CLA Blog




Caleb Orozco v Attorney General of Belize

08 Oct 2016 22:40 | Anonymous

The CLA has been a supporter in a case involving the constitution of the Commonwealth country of Belize and section 53 of the Criminal Code which essentially criminalised homosexuality since 2010.

The case was pursued by a Mr Caleb Orozco and the CLA was an interested party in the litigation along with the Human Dignity Trust and the International Commission of Jurists. The other interested party was UNIBAN which is a voluntary organisation representing LGBTI people.

Section 53 of the Belize Criminal Code provided that:

“Every person who has carnal intercourse against the order of nature with any person or animal shall be liable to imprisonment for ten years.”

The accepted statutory interpretation of carnal intercourse against the order of nature included the criminalisation of anal sex between two consenting adult males in private.

The Belize Constitution recognised personal privacy as well as human dignity and the privacy of the home.

The matter proceeded before the Honourable Chief Justice Kenneth Benjamin who  made a declaration that s.53 of the Belize Criminal Code contravened the Constitution to the extent that it applied to carnal intercourse against the order of nature between persons.

The evidence before His Honour demonstrated that Mr Orozco had been discriminated against on the basis of his sexual orientation.  There was no evidence to show that such discrimination was justifiable.

In Belize, the Supreme Court has the power to advise the language of an existing law to bring it into conformity with the Constitution.  This law was in place prior to the Constitution.  The challenge in the case was that the restriction to consensual acts between adults in private.  The challenge did not extend to non-consensual acts, nor sexual acts with children and sexual acts with animals.

As a result of the case the law was written down to make it clear that the section did not apply to consensual acts between adults in private.

Belize is therefore the latest in a number of Commonwealth countries that had repealed or written down the anti LGBTI laws that were brought in under colonial rule across the Commonwealth.

We are especially pleased by the comments in the judgment that the CLA has an “impressive track record of intervention in major human rights cases worldwide”, and we thank the dedicated lawyers who assisted in the presentation of the case on our behalf.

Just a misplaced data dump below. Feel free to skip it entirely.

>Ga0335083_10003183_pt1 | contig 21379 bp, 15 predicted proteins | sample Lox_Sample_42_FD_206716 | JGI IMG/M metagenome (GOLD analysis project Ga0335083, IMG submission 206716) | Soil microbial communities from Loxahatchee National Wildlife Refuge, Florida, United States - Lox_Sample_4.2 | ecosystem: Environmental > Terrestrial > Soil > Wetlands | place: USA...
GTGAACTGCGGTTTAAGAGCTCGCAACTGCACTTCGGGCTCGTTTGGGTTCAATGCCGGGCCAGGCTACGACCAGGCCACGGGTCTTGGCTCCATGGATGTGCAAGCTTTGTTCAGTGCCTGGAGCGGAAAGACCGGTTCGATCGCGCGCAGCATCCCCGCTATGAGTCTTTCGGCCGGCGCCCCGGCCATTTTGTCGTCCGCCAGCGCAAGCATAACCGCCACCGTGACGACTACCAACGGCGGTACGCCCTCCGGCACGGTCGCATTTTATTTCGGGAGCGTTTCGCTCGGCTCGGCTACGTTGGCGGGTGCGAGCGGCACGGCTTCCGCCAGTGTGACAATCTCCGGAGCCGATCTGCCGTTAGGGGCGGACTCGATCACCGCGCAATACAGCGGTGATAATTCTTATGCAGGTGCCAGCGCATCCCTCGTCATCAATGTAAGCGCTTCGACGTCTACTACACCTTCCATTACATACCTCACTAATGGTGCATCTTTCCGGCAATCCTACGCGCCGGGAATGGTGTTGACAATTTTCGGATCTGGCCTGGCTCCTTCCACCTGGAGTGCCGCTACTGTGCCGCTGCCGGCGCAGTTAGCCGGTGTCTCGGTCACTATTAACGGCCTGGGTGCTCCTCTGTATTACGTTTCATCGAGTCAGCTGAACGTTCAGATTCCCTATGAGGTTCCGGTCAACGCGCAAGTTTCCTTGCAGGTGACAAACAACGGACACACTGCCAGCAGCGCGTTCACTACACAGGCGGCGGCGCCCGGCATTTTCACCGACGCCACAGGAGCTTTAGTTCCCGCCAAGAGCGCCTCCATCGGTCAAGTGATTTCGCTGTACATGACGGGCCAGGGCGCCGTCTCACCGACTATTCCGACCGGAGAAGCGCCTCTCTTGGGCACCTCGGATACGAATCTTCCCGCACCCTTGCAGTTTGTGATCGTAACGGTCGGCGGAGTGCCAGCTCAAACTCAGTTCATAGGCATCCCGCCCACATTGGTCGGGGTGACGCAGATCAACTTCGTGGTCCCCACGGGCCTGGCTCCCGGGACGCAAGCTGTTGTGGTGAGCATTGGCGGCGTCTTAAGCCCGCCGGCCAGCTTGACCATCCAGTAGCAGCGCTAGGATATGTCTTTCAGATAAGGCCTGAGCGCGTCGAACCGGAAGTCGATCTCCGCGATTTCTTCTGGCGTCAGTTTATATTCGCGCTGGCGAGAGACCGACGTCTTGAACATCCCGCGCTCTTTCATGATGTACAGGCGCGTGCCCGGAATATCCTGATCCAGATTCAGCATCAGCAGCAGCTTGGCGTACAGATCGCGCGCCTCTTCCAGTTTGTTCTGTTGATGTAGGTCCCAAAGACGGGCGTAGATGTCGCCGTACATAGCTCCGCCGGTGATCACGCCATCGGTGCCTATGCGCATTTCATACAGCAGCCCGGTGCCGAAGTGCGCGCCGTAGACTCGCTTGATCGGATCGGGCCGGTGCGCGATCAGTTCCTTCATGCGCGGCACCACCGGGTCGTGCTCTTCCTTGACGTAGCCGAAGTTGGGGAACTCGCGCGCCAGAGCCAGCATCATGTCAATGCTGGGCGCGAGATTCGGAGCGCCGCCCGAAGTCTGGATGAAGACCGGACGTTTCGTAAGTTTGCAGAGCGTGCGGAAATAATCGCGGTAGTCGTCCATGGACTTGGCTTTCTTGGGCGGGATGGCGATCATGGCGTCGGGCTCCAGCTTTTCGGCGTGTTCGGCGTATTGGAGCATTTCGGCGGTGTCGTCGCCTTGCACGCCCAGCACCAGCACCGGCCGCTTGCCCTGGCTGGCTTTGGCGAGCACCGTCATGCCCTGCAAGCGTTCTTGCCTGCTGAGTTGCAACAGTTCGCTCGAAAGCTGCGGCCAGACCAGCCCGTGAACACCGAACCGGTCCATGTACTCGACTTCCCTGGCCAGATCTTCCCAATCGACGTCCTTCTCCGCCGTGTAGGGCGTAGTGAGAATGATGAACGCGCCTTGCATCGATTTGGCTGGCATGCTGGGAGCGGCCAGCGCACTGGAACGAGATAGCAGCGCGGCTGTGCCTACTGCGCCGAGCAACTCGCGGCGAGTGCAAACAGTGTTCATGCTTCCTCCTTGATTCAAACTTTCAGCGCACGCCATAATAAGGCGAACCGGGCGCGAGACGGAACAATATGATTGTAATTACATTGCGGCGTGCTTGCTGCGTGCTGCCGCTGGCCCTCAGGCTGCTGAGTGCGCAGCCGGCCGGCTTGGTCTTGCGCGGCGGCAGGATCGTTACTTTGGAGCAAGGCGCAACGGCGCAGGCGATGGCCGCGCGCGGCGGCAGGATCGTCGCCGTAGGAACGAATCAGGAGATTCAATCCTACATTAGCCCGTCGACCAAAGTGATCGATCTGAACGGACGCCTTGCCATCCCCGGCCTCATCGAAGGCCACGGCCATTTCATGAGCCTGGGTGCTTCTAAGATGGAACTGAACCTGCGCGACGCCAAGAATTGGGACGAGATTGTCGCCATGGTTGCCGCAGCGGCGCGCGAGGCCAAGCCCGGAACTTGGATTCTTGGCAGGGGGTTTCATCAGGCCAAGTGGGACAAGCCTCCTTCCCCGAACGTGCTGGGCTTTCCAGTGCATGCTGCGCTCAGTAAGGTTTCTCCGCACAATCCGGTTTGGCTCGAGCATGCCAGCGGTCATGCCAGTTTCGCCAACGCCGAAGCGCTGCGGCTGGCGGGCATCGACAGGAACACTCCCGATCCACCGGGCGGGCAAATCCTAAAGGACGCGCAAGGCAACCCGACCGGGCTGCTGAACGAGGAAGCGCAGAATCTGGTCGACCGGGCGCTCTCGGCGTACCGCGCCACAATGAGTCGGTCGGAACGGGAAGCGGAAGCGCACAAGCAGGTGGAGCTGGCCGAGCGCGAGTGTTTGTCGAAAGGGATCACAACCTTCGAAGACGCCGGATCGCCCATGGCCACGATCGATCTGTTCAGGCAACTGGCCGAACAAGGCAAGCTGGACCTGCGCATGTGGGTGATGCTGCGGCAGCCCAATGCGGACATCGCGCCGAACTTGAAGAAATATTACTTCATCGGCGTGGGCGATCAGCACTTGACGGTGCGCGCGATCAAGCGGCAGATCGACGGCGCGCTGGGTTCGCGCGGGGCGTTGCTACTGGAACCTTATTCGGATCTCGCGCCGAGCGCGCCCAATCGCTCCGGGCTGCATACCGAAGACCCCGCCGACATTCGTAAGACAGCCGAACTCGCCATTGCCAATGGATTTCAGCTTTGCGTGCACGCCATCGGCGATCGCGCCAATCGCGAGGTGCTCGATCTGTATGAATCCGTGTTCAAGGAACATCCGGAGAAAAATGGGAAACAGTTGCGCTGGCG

Interested parties who were also involved in the litigation included the Roman Catholic Church of Belize, the Belize Church of England Corporate Body and the Belize Evangelical Association of Churches. 

The court heard evidence that criminalisation of homosexuality and the associated stigmatisation perpetuated systemic discrimination and violence.  It also had an affect on serious health issues.  The stigma of homosexuality would cause a reluctance on a person with HIV to seek treatment, thus leading to an increase in the prevalence of HIV.

In my own jurisdiction of Australia, there will be a plebiscite taken of the nation (providing enabling legislation passes the Parliament) with respect to same sex marriage.  I have no doubt that the churches will be involved in raising their concerns with that.  If same sex marriage is introduced in Australia I am of the understanding that churches will not be forced to conduct such proceedings (indeed in my own jurisdiction some churches will not conduct wedding ceremonies for people who have previously been divorced).

However it is a much more serious matter to for the churches to try and enshrine the criminalisation of homosexuality.

His Honour the Chief Justice noted the respect and influence that the churches in Belize have. He also noted the acknowledgement of the supremacy of God in the preamble to the Constitution.  However, Belize is a secular state with a written Constitution which provides for the protection of fundamental human rights and freedom.

I noted the Criminal Code criminalised homosexuality, and it also carried a very significant penalty of imprisonment for ten years.

I find it difficult to see any justification for a view to be taken - and sought to be enforced by law - that activities of consenting adults in private should render them liable to imprisonment for ten years. I am frankly astounded that the churches would fight to enshrine that law.


Comments

  • 13 Dec 2016 12:27 | Anonymous member
    As a new member and from a Firm which is a keen supporter of the Human Dignity Trust, which fights for the decriminalisation of intimacy between persons of the same sex, across the Commonwealth, I am delighted that the CLA is not neutral on these issues.
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